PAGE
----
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EP-04 Biomechanics and Neural Control of Movement

Optimization Of A SMART Dynamic Bike To Improve Motor Function In Parkinson’s Disease


Ridgel, Angela L. FACSM; Gates, Peter; Melczak, Robert

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Medicine & Science in Sports & Exercise: August 2021 - Volume 53 - Issue 8S - p 169
doi: 10.1249/01.mss.0000761052.47405.f3
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High-cadence dynamic cycling improves functional motor scores in individuals with Parkinson's disease (PD). However, variability in responses among individuals suggests that an adaptive controller could help to decrease that variability.

PURPOSE: To develop a Speed Manipulated Adaptive Rehabilitation Therapy (SMART) model for control of a custom designed motorized dynamic cycle and to evaluate the model accuracy for predicting motor function changes and physical effort.

METHODS: Individuals with PD (N = 17) completed three sessions of dynamic cycling under three different bike acceleration and velocity settings. Outcome measures included the pre and post UPDRS scores, cadence, and effort. Effort was defined as percent positive power over the length of the session, indicating the ability to keep up with the motor. Demographic data included BMI, age, gender, disease duration, medication dosage, most-affected side, and exercise history. Multiple linear regression models were built to examined how baseline UPDRS III scores, medication dosage, cycling cadence, entropy of cycling cadence (variability) and rider effort (power) affected the change in UPDRS III scores after a single bout of high-cadence cycling.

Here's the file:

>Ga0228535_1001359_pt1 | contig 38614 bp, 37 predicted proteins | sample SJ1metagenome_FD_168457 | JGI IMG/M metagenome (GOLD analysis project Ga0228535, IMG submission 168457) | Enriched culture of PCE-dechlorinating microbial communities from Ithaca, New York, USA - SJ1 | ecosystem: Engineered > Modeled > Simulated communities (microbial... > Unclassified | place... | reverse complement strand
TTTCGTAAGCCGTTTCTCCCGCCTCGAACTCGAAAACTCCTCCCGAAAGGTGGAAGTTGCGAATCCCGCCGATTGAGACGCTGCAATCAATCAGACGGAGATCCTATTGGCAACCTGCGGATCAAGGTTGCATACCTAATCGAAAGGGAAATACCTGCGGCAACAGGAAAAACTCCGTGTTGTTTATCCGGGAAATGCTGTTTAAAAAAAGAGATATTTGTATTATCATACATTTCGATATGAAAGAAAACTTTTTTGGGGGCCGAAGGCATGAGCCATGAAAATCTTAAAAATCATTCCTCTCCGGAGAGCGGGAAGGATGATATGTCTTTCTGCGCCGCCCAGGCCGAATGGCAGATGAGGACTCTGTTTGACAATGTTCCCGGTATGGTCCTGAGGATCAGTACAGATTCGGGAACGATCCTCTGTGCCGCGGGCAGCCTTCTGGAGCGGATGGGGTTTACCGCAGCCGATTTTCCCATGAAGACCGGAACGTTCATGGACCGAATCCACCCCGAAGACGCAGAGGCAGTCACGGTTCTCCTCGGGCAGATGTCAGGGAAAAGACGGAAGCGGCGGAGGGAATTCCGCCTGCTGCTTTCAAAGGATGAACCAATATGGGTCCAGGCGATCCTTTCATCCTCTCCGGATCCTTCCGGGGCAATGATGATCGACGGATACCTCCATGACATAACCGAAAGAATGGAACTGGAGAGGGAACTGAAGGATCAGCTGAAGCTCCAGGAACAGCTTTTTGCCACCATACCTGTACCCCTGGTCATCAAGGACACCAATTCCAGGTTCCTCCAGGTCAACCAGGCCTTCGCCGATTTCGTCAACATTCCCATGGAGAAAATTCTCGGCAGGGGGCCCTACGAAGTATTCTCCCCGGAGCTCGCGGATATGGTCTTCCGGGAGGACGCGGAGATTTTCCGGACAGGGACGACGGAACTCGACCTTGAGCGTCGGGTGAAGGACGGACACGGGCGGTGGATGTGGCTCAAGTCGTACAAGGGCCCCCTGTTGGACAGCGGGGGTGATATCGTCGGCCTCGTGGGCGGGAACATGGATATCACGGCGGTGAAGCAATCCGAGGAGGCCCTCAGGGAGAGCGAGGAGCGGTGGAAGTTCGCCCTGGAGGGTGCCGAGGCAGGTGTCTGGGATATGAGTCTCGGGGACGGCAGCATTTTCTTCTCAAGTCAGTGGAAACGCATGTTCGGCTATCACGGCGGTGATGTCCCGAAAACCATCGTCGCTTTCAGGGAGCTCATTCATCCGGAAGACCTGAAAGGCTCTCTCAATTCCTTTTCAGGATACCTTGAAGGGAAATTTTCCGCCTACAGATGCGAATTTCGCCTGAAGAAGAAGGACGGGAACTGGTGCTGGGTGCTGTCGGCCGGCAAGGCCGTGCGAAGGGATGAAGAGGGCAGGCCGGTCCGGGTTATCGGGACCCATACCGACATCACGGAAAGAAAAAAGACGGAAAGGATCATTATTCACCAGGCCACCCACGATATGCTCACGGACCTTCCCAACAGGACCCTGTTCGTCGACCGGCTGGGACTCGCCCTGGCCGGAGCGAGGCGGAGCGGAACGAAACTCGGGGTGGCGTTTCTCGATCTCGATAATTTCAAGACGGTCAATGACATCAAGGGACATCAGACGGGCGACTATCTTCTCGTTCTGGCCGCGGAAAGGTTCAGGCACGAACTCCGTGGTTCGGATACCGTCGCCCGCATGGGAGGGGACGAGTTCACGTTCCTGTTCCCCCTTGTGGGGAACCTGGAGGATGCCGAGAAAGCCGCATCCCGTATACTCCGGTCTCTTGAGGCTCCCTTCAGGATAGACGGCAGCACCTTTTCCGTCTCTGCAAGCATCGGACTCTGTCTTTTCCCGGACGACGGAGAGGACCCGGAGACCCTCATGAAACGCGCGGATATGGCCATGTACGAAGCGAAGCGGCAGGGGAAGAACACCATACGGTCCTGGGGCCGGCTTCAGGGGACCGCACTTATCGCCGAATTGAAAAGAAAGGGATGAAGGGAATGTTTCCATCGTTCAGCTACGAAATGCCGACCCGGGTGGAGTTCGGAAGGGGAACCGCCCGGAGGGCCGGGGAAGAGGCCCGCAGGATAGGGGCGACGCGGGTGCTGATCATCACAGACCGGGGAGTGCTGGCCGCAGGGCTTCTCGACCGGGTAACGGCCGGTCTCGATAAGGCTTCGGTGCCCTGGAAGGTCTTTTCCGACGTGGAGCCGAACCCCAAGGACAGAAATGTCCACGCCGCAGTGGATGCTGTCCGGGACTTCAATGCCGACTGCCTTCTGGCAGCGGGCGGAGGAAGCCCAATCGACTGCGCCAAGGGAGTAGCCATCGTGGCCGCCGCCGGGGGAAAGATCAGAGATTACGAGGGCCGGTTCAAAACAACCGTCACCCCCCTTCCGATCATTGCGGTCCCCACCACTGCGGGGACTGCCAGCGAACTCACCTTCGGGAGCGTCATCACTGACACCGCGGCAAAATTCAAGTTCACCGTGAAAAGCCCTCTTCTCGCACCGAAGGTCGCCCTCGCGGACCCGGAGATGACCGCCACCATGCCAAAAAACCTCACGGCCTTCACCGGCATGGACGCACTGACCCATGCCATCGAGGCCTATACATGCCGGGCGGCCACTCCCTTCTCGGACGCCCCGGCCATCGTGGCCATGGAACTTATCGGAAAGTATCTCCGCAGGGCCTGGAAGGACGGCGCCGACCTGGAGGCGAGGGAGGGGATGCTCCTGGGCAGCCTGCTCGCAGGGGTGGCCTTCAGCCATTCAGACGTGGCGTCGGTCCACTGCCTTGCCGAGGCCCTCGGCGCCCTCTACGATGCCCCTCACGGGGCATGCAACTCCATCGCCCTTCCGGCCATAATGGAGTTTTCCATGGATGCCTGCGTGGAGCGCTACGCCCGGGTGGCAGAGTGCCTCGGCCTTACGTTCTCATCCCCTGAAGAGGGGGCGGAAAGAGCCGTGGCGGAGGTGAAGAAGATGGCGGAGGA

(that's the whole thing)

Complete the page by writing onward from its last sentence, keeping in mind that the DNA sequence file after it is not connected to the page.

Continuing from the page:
RESULTS: This model showed that daily total medication explains 68% of the variance in the change of UPDRS III after high-cadence dynamic cycling (p = 0.046). This finding is not surprising, but it is important to note because the testing and exercise were done with individuals 'on' medication. The second model showed that effort during high-cadence cycling explained 64% of the variance and that BMI (p = 0.01) and age (p = 0.05) were significant contributors.

CONCLUSIONS: These findings suggest that medication, rider effort, age and BMI are important predictors of UPDRS III improvement after high-cadence dynamic cycling. These models will be further tested in a broad range of individuals with PD (different ages, BMI, baseline UPDRS, medication dosage) to optimize the SMART controller. Supported by the Davis Phinney Foundation

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